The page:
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Young Farmer Wins Conservation Award

Twenty-one-year-old Devin Aherin of Dieterich earned the Effingham County Soil and Water Conservation District’s Conservationist of the Year honor last year.

Aherin is a sixth-generation farmer whose conservation efforts were fostered from his parents, Phil and Diane. Aherin said his Dad dabbled in conservation farming but not to the scale Aherin has taken the farm today.

“In the last 10 years, we’ve really moved to the conservation-type tillage. In the last four (years), we’ve really kind of done the no-till and cover crops. We’ve minimized erosion almost to nothing,” Aherin said.

No-till, minimum-till and cover crops are the biggest conservation processes on Aherin’s farm. Aherin said his entire 1,500-acre farm is minimum till, which means the soil often goes undisturbed in order to maintain its moisture and preserve nutrients.

Aherin said his main focus is increasing the quality of the soil through conservation.

“Our short-term goal was to decrease erosion. The long-term goal we’ve come up with is increasing organic matter and increasing the richness of the soil,” Aherin said.

The goal of his conservation farming techniques was not necessarily to increase yield but to bring something more permanent to his farm. Aherin said his long-term goals are slowly being reached, starting with his crops fairing drier conditions better than ever.

Minimum-till farming has not only enriched the soil, but also has saved Aherin money.

“It’s cheaper to do less tillage. We don’t have to pull those big tractors across the field much,” Aherin said. “The crops were responding to less and less tillage, so the less money we could spend on fuel is kind of how we got into it.”

Aherin said cover crops have significantly aided his operation, too. He has tried nearly 10 different cover crop species, and he mostly relies on cereal rye, oats, tillage radish, turnips and balansa clover.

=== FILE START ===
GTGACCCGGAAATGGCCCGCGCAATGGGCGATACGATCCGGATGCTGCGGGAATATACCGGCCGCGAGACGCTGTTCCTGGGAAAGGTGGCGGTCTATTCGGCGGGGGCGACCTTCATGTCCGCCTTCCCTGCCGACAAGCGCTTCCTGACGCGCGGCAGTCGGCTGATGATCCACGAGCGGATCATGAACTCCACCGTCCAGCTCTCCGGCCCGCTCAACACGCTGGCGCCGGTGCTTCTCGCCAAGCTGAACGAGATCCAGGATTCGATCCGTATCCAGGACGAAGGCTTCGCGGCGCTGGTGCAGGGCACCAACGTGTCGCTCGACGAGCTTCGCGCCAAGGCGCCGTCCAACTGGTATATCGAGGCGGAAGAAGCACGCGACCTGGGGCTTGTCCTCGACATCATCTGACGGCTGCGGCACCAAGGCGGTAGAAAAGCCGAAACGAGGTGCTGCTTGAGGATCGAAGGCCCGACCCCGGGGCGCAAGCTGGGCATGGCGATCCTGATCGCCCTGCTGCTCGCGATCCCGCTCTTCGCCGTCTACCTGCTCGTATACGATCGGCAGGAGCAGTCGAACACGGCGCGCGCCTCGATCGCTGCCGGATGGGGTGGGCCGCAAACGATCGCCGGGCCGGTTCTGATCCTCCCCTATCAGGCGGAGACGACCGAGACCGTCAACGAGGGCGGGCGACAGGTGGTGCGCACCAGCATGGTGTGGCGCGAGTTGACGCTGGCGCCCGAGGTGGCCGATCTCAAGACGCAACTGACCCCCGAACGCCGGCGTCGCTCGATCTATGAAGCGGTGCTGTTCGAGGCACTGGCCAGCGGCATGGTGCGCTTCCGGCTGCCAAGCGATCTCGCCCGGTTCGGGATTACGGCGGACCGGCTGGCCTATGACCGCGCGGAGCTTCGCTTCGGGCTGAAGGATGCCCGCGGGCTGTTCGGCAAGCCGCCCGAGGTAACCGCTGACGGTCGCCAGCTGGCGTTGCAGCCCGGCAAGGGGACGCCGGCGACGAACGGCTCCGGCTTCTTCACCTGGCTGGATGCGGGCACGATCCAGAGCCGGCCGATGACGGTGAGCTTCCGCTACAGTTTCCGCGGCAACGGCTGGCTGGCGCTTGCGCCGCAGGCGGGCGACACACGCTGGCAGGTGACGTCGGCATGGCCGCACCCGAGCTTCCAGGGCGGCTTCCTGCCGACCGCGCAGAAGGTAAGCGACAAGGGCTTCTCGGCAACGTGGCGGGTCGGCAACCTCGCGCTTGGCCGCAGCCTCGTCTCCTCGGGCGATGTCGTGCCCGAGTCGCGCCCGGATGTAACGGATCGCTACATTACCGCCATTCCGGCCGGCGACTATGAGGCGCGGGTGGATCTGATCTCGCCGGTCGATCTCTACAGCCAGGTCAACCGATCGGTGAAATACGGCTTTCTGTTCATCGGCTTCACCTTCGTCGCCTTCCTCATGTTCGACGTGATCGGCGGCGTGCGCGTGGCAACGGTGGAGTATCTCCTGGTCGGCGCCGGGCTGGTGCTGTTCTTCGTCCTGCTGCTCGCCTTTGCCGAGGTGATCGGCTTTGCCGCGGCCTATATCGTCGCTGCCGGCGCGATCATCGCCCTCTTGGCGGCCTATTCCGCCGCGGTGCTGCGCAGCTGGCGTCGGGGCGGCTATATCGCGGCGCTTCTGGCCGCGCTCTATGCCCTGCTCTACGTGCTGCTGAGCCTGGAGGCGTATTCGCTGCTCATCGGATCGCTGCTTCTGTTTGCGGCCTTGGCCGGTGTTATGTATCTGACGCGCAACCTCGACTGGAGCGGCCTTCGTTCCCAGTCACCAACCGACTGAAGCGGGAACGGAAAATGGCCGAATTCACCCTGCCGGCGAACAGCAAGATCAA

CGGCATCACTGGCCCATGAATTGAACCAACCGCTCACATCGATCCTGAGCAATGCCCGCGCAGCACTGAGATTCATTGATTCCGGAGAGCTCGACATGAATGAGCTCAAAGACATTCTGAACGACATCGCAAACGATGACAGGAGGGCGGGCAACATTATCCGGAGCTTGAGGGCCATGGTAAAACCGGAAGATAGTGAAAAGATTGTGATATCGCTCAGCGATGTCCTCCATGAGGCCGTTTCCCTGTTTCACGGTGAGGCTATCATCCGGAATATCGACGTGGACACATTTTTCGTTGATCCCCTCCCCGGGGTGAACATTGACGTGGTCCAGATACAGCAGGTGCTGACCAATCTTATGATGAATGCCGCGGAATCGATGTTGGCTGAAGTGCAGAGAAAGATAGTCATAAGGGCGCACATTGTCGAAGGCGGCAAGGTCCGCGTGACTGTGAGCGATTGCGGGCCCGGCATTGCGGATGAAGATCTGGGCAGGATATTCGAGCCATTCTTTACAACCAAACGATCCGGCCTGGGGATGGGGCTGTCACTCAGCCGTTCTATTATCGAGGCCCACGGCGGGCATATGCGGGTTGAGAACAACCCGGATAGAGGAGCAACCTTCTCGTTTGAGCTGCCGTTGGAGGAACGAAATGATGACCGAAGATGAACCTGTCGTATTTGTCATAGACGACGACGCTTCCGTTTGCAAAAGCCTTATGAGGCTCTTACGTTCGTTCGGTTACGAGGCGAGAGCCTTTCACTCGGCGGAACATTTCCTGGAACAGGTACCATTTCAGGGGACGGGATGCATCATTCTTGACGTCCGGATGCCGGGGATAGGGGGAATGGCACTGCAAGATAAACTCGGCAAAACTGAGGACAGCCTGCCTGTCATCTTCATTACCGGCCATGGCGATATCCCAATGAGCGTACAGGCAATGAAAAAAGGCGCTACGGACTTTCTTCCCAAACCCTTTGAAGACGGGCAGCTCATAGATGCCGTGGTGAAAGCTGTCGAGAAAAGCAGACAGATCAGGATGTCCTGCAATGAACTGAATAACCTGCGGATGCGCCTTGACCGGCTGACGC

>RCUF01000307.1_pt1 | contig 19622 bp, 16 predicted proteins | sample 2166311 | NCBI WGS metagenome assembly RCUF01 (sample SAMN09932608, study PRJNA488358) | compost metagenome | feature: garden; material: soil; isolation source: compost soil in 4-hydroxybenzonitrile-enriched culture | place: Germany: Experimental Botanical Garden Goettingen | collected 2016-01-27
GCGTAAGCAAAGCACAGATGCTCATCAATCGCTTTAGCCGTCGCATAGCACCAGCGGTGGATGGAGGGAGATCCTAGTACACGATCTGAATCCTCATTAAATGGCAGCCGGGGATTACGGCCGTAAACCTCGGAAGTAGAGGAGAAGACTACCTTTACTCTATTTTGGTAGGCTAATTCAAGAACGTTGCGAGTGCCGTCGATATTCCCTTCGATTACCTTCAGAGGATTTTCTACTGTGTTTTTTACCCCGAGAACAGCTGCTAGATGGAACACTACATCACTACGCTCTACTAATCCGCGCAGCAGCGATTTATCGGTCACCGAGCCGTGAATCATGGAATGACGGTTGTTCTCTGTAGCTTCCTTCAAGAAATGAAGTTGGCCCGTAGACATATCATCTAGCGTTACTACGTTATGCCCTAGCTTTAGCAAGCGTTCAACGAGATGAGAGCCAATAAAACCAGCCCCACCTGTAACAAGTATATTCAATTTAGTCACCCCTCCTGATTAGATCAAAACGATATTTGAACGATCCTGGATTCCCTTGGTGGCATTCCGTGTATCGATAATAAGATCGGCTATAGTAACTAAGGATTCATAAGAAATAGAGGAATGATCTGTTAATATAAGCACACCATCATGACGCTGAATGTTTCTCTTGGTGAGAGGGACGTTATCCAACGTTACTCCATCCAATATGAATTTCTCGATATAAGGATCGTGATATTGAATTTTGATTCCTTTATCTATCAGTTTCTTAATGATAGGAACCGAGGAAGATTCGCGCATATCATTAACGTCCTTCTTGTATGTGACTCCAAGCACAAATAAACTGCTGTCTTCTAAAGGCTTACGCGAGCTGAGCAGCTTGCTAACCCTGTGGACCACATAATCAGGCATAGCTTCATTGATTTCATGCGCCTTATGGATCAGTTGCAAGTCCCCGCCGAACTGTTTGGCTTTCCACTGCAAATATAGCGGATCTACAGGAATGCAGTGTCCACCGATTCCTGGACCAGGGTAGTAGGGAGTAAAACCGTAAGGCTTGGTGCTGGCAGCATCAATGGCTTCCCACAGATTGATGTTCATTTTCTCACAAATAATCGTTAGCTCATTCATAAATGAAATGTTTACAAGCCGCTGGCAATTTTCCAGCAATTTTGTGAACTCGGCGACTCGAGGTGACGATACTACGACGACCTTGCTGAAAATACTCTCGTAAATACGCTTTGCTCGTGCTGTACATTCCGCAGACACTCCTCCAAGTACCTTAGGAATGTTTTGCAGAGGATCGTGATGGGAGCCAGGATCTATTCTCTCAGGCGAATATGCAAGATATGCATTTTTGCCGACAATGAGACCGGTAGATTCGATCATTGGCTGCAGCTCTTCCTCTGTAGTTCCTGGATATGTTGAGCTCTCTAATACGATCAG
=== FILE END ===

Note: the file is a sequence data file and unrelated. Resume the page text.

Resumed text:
Cover crops are important because when there is nothing growing in the field in the fall or spring months, Aherin said having something alive in the soil helps to keep in nutrients.

Aherin’s interest in cover crops took off when he joined the Effingham County CEO program his senior year in high school. While in the program, Aherin created Aherin Seed, a business focused on cover crops and small-seed solutions.

“CEO is kind of the big reason we use cover crops on our farm. (CEO) is probably the best decision I’ve made so far in my life,” Aherin said.

Aherin still operates Aherin Seed while managing his family farm. Currently, Aherin Seed is working with 20 farmers across six area counties, Aherin said.

In addition to the minimum-till farmland and his use of cover crops, Aherin’s farm operation features strips of farmland registered in the Conservation Reserve Program. These strips act as filters to protect the water quality in the soil.

Because of his continued conservation efforts, Aherin said he had hoped he would be chosen as the Conservationist of the Year but thought his age would take him out of the nominee list.

When he received the conservation recognition, Aherin said he was very surprised.

“I’m a fairly young individual, so I didn’t expect it. (I) was kind of honored in a way,” Aherin said. “I think everybody hopes to implement conservation on their farm one way or another, so to be able to be recognized for that is kind of special.”

Aherin’s passion for agriculture has reached into his educational career as well. He has received his associate degree in Agriculture from Lake Land, and he is currently pursuing a Crop Science degree from the University of Illinois in Champaign.

Aherin also participates in area cover crop meetings, where he serves as a member of a farmer panel.

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